Lessons from the Field: Building Financial Sustainability in the College Success Sphere

January 11, 2016

By Allison Wallace and Garrett Neiman, CollegeSpring

College success organizations have been historically dependent upon philanthropy; however, changes in the philanthropic market will require organizations to diversity their revenue streams to survive. In order for nonprofits to scale responsibly and generate long-term impact on the communities they serve, they must re-think their financial models and integrate earned income into their revenue mix.

Many college success organizations are currently operating with some form of earned income, or they are planning to diversify their revenue streams in the near future. During a recent convening with Michael and Susan Dell Foundation grantees and NCAN, CollegeSpring Co-Founder & CEO Garrett Neiman explored the degree to which earned income strategies are top-of-mind for college access providers. In this meeting, Garrett Neiman co-presented with Mike O’Brien (CEO, iMentor) and Scott Baier (executive director, College Bound St. Louis) on financial sustainability. Prior to the presentation, O’Brien, Baier, and Neiman administered an anonymous survey inquiring about other college access organizations’ financial models. While the brief survey is by no means a comprehensive look at the financial models of all college access nonprofits, the responses did generate interesting findings about how organizations are navigating earned income strategies:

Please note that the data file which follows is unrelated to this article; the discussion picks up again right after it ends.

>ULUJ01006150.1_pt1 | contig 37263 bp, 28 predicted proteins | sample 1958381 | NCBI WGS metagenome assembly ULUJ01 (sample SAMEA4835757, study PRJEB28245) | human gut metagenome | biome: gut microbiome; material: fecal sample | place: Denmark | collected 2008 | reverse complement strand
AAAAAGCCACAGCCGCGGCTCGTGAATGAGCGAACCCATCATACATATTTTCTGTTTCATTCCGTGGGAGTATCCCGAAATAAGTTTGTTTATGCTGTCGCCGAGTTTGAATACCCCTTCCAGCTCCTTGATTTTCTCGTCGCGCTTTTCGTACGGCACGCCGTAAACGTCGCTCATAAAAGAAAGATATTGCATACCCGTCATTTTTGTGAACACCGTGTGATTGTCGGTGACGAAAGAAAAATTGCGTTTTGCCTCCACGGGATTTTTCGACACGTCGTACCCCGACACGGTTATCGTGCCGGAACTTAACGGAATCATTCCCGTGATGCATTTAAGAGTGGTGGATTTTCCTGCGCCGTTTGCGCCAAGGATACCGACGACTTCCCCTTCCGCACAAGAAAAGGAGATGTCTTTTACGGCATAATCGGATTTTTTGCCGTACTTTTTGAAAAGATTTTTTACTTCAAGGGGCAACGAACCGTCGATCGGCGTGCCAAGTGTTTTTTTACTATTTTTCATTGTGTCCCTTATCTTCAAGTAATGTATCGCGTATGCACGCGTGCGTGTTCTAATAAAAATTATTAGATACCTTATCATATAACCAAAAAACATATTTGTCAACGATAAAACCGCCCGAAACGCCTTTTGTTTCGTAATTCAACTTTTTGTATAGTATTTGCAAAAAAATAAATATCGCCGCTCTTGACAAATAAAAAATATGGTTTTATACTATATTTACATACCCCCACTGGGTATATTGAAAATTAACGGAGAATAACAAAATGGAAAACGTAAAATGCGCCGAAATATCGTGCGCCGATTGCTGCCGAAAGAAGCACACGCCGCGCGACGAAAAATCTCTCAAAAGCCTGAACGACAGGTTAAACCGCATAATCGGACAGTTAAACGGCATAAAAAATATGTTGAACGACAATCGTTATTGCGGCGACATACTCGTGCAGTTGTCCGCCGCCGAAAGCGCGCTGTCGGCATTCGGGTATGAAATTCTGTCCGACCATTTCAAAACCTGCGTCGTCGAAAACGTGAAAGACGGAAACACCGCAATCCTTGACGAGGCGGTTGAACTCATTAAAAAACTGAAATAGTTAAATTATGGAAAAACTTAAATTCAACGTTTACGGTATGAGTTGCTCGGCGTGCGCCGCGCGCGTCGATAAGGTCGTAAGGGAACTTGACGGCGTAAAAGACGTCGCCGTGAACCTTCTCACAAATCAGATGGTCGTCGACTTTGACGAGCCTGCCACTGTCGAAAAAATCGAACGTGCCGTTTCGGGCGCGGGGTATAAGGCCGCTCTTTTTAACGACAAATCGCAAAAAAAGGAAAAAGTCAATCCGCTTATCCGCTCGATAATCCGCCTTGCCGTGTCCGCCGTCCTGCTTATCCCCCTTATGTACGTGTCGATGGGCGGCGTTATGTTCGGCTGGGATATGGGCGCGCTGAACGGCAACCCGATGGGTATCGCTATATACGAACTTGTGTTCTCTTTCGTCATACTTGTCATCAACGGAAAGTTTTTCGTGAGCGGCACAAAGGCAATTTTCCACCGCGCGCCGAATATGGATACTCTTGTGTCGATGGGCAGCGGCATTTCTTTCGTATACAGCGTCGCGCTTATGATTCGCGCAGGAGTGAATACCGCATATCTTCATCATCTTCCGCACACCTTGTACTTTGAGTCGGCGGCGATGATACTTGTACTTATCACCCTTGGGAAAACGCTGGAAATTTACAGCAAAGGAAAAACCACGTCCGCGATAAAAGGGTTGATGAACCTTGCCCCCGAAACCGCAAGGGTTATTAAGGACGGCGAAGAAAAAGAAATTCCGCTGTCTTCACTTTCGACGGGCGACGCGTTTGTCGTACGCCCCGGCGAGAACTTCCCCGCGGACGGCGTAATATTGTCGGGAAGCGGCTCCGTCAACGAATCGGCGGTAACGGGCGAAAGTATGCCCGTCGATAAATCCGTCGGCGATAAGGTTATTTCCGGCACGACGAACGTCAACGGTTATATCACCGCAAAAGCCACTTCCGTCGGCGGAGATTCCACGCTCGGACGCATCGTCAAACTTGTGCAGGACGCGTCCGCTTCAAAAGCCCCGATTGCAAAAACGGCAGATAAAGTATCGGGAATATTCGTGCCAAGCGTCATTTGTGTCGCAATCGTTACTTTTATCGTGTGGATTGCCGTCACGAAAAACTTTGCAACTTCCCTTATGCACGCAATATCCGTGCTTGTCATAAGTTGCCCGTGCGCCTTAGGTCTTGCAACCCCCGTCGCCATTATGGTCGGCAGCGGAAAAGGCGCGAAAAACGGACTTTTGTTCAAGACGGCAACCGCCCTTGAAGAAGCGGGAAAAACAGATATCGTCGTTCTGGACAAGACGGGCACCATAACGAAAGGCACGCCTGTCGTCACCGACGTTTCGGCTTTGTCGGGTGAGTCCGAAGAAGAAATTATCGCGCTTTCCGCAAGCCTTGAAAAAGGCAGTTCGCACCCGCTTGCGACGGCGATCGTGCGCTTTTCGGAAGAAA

• Most organizations cover less than 20 percent of their budget with earned income;
  • Nearly half of organizations expect to cover at least half of their budget with earned income five to 10 years from now;
  • College success nonprofits have attracted earned income from a variety of sources, including partnerships with state and federal governments, four-year colleges, school districts, and corporations, among others;
  • Most national nonprofits charge high schools; only a few charge colleges, and those that do are typically awarded small contracts; and
  • Those who charge high schools typically charge between $10,000 and $50,000 per high school, and contracts over $100,000 are rare.

Although the majority of college success organizations sampled still rely upon philanthropy as a substantial source of income, these responses indicate a shift toward earned income models. Additionally, the data suggest that higher education institutions are emerging as more willing partners.

While partnerships with higher education institutions are still emerging, the data saliently illustrates that high schools are consistent collaborators in the college success space. Blue Engine can attest to this data point, having successfully secured several fee-based contracts with high schools to partner with teachers to personalize and accelerate learning for students. The Blue Engine model operates through both public and private partnerships, with the organization raising $3 philanthropically for every $1 contributed by schools. Nick Ehrmann, Blue Engine Founder & CEO, explains that public funding is a critical component to making a sustainable impact in district schools: